A sermon given on the Second Sunday of Easter, at the 8am BCP Eucharist and 10.30am Choral Eucharist by The Reverend Peter Jin, Assistant Priest

Today our Greek friends celebrate Easter.  Let’s join with them in saying Christos anesti! Alithos anesti! Christ is risen! He is risen indeed! 

There are many different interpretations of the resurrection: it’s myth, it’s a legend, a symbol, or a parable.  Some theologians read Jesus through political and social lens.  They see Jesus as a social reformer and a Mediterranean peasant who consistently preached in a way to undermine the structures of Roman power, and to advocate the path of non-violence, and to stand with the poor and the oppressed.

Some theologians believe that Jesus never claimed to be divine.  It is his disciples’ inner subjective experiences.  They made up his resurrection story.  They experienced illusions and hallucinations after Jesus’ death. His disciples realized how much Jesus meant to them and how powerful his teaching was.  They felt guilty for their cowardice and betrayal of Jesus, but somehow they felt they were forgiven by Jesus.  This convinced them that Jesus’ spirit was still alive.

But friends, can we imagine Peter and Paul saying, I want to proclaim a dead man, but his teaching was inspiring?  Can you imagine they went to their deaths just for defending — a dead Messiah.  No way, no one willingly dies in order to defend a myth or a made-up story.

Everyone has an inspiring hero and guru.  None of that would be the least bit convincing to anyone in the first century.  What Paul says over and over again is resurrection, resurrection.  As Paul writes to the Corinthians, ‘if Christ has not been raised, our preaching is useless and so is your faith’.  That was the first great Christian message.

For a first century Jew, the expectation was that the Messiah would defeat Israel’s enemies.  So after Jesus was put to death by Rome, it was clear for Jews that Jesus was not the Messiah.

The four gospels consistently claim the divinity of Jesus.  Let me just give you a few examples. 

The temple was dwelling place of God in the imagination of ancient Israel.  Jesus says in relation to himself: ‘I tell you, something greater than the temple is here’. 

That is much more than a social reformer speaking. 

Jesus says that before Abraham was ‘I am’.  Also I am the bread of life, I am the good shepherd, all echoing “I am who I am” from the book of Exodus. 

Mohammed never claimed to be God.  He said: ‘I am a messenger and I have received a message from God’. 

Moses never proclaimed to be divine.  He received the law from God and gave it to the people.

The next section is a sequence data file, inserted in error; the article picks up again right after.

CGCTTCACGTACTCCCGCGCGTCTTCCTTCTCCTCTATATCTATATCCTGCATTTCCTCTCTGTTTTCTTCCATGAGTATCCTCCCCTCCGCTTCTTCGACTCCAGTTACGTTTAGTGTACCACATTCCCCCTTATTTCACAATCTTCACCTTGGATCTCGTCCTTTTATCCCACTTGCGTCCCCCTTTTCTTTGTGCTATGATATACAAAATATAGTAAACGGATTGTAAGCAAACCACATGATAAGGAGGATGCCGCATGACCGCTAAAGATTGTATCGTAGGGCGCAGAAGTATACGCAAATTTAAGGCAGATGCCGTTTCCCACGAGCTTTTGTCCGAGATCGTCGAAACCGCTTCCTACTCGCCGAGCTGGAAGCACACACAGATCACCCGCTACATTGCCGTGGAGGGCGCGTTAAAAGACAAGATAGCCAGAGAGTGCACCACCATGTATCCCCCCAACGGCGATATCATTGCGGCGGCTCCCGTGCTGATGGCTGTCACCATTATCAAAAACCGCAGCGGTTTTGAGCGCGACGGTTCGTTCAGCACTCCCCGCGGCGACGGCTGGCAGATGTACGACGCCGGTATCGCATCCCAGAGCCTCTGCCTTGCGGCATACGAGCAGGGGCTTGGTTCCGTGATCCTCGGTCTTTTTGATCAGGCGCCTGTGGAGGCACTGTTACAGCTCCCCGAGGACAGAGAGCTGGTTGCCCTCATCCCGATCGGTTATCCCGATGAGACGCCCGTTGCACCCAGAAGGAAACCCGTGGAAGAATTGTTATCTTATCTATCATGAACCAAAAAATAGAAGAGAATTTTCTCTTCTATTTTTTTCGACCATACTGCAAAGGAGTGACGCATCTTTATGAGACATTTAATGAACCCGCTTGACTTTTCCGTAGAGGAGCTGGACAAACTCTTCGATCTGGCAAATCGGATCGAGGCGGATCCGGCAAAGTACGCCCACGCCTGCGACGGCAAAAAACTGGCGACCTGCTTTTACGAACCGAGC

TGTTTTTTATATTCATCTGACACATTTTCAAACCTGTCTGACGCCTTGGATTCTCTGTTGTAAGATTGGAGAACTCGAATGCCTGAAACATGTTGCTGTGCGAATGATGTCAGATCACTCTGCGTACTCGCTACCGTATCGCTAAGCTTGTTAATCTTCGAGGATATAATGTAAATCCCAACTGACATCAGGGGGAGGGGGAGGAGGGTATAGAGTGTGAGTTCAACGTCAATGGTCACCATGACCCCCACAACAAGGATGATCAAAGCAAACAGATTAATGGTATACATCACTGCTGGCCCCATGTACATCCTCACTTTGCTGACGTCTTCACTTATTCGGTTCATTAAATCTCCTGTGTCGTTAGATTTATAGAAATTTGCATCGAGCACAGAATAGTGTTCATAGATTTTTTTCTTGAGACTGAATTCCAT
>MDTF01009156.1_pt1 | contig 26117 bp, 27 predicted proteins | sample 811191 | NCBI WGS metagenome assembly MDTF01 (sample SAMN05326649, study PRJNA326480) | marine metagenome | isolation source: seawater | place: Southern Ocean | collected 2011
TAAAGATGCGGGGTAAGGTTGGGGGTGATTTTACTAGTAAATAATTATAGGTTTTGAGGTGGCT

The Buddha never told his followers he was God; what he said was ‘I have found the way’. 

Then there is Jesus who didn’t say ‘I have found the way’, he said ‘I am the way’.   He didn’t say ‘I have found the truth and let me tell you about it’.  He said ‘I am the truth’. 

He didn’t say ‘I have discovered a new life and let me share it with you’.  He said ‘ I am the life’. 

Friends, those claims are the unique treasure of Christianity. 

Today’s Gospel tells us that the risen Jesus appeared to the disciples.  They were scared, stayed inside, and locked the door.  Jesus showed his wounds to them.  He didn’t challenge them for denying him.  Instead he says, Shalom. Peace.

These disciples were forgiven and embraced by the infinity of God’s mercy.

God’s love and forgiveness are more powerful than our greatest enemies, which are sin and death. 

This is precisely why Paul, once he had experienced and seen the risen Christ, could say, “For I am convinced that neither death nor life, nor anything else, will be able to separate us from the love of God that is in Christ Jesus our Lord.”  The resurrection is saying this world is good but it is not the final horizon of what is real.  God wants to raise up and transfigure this world.  The resurrection is the great indication of the truth of this. 

Some atheists believe that life is meaningless beyond themselves.  They enjoy things, here and there in this passing world.  For them, there is no God, we all die and stay in our graves and that is the end of the story.

But for us Christians, the resurrection of Jesus from the dead is a powerful sign.  God is up to something beyond just our ordinary experience, something beyond what we have imagined.  So we don’t have to live as though death is our destiny.  In light of the resurrection, we can begin to see this world differently, something more permanent, more splendid.

It is a common place in the Gospel that Jesus starts with people where they are. 

He respects Thomas’s need.  He knows most of us like a doubting Thomas.  We are sceptical and need proof. 

Jesus invites us, say to us “come, come to have a further look.  There is the evidence.  Let me show you”. 

Yes, there is evidence to be seen, yes, God respects that, but finally we must surrender to the invitation that is made available to us.  We must surrender and with Thomas, kneel down before the risen Jesus, who has come into the locked room of our fear, kneel down before him, and say ‘My Lord, and my God.  You are the centre of my life. You are everything’.  Amen!